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Famous Quotes Containing Joint:


Federal prison, if you get any of it, you're going to have to do 85% of it. And the reason why I called it that is because I had a friend who got sent to the federal joint and his whole... it wasn't about him being in jail. He cried about the 85%.

-- Mike Epps (American Comedian)

Don't get me wrong, there are sometimes if I go and see a really funny comedy, that I wished I had smoked a joint. I'll be honest with you. That's the truth.

-- Stephen Baldwin (American Actor)

I had to wait a while to get the scans back but it shows nothing in terms of needing surgery which is good. I hurt my AC joint and I just need to strengthen it. There is an outside chance to start training by the end of this week and if not than the start of next week.

-- Claudio Reyna (American Athlete)

At last the best of artisans ordained that that creature to whom He had been able to give nothing proper to himself should have joint possession of whatever had been peculiar to each of the different kinds of being.

-- Giovanni Pico della Mirandola (Italian Writer)

We didn't have a garage to rehearse in. We had to aggravate the folks in the house. But I got a chance to play in a beer joint, and that's how it started.

-- Charlie Daniels (American Musician)

At that time a senator who was on the Joint Committee of Atomic Energy said rather quietly, 'You know, we're having a little problem with waste these days.' I didn't know what he meant then, but I know now.

-- David R. Brower (American Environmentalist)

I've never heard of anybody smoking a joint and going on a rampage. It makes you lie around on the floor and look at the ceiling. What's wrong with that?

-- Billy Bob Thornton (American Actor)

The E.U. has moved to combat global terrorism by instituting common European arrest and evidence warrants and creating a joint situation center to pool and analyze intelligence.

-- John Bruton (Irish Politician)

It had not occurred to me that marriage requires the same effort as a career. And unlike a career, marriage requires a joint effort.

-- Jessica Savitch (American Journalist)

You want to have two guys making out in front of your 4-year-old? It's OK with them. A guy smoking a joint, blowing the smoke into your little kid's face? OK with them. And I'm not exaggerating here. This is exactly what the secular movement stands for.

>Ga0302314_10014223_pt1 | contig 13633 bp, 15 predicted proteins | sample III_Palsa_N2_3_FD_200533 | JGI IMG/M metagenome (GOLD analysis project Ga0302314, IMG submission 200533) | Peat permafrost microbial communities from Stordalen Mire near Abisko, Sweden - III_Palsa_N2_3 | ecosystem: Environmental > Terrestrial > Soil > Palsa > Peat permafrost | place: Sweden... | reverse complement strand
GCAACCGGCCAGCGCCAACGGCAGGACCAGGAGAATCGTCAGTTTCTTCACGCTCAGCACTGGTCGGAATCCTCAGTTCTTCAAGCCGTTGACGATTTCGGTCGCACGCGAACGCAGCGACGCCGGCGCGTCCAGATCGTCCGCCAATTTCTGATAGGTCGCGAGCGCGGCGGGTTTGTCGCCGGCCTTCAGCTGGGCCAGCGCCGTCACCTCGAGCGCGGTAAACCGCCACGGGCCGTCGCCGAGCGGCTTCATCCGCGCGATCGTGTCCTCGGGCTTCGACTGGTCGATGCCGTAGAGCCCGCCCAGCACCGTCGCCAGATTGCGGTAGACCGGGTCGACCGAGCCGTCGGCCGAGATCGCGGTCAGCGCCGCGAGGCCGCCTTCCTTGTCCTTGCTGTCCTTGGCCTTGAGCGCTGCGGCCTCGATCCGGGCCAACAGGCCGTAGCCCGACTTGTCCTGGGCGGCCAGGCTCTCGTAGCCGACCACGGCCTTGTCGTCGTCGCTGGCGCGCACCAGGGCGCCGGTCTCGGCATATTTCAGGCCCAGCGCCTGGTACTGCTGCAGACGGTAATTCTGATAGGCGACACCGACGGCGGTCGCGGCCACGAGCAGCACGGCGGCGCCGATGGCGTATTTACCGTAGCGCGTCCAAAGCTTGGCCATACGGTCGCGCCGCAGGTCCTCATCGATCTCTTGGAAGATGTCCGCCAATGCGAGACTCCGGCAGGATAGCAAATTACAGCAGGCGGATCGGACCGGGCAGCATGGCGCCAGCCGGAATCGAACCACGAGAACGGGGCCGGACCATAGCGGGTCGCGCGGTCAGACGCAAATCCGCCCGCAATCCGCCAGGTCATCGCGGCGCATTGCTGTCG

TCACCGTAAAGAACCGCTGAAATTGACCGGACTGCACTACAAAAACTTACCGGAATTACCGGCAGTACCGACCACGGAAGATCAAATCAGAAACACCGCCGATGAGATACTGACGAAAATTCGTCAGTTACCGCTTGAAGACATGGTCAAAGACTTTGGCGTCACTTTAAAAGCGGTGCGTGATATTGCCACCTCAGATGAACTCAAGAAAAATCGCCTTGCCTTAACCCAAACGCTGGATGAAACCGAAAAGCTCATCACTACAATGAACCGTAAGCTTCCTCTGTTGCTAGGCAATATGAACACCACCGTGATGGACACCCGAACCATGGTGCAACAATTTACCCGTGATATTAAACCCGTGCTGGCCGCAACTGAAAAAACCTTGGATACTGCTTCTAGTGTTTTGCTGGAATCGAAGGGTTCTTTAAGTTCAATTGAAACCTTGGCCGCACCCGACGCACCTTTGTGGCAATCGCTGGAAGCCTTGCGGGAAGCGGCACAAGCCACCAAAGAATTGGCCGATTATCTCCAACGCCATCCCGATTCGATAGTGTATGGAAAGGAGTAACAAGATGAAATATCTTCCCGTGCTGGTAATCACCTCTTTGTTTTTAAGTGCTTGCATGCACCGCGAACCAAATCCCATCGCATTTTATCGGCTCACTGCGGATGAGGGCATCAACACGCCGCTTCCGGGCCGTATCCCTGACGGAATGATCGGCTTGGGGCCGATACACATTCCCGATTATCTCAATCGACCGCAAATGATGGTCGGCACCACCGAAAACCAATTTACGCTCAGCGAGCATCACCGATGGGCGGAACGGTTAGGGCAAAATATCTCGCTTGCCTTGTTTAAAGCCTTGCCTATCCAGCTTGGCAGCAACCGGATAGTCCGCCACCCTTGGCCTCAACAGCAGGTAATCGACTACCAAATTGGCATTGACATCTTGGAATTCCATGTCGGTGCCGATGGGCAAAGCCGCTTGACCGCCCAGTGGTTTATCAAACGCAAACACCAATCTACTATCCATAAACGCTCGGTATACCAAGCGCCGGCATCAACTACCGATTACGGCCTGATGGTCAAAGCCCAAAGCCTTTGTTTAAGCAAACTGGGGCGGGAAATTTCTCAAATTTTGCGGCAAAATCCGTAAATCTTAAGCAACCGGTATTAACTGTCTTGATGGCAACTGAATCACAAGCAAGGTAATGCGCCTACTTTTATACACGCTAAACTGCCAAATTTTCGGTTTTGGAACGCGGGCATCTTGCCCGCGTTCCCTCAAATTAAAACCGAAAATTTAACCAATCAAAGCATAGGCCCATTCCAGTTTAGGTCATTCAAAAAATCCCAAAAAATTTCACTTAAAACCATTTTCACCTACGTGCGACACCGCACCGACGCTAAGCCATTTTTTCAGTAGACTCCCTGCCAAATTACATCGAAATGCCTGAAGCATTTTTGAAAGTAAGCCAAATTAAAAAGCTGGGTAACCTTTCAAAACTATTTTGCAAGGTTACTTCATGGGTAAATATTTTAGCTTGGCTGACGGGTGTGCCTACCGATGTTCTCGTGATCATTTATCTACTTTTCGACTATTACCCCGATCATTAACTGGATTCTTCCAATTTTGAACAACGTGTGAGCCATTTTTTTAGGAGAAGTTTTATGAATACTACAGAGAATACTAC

-- Bill O'Reilly (American Journalist)

I did smoke a joint once but I did not enjoy it.

-- Cilla Black (British Musician)

Basically no, I mean I think that it's very easy to like I say, smoke a joint or even to wear a Chairman Mao button, or do a lot of these things with out knowing what's behind it, and what it really means.

-- Lester Bangs (American Critic)

During my time we had two chairman of the joint chiefs of staff, at different times of course, on the bridge, both of whom asked my permission to sit on the captain's chair.

-- Patrick Stewart (English Actor)

Language ought to be the joint creation of poets and manual workers.

-- George Orwell (British Author)

A hundred years ago, when Richard Strauss, who has already been quoted and already been heard today, and other creative people, laid the foundation stone for the joint assertion of their rights and interests, they had pioneering work ahead of them in Germany.

-- Johannes Rau (German Statesman)

Trouble has no necessary connection with discouragement. Discouragement has a germ of its own, as different from trouble as arthritis is different from a stiff joint.

-- F. Scott Fitzgerald (American Author)

It just seemed too weird to me. I don't know, maybe they were smoking a joint in the car downstairs from their parents' apartment. I had to go that far to put together a scenario of how they could have possibly recognized me.

-- Marc Jacobs (American Designer)

And we think that our citizens and yours would be very angry if they thought that we hadn't taken every possible step for prevention and then for joint action in the likelihood of those who threaten our lives and our well- being, taking action at the same time.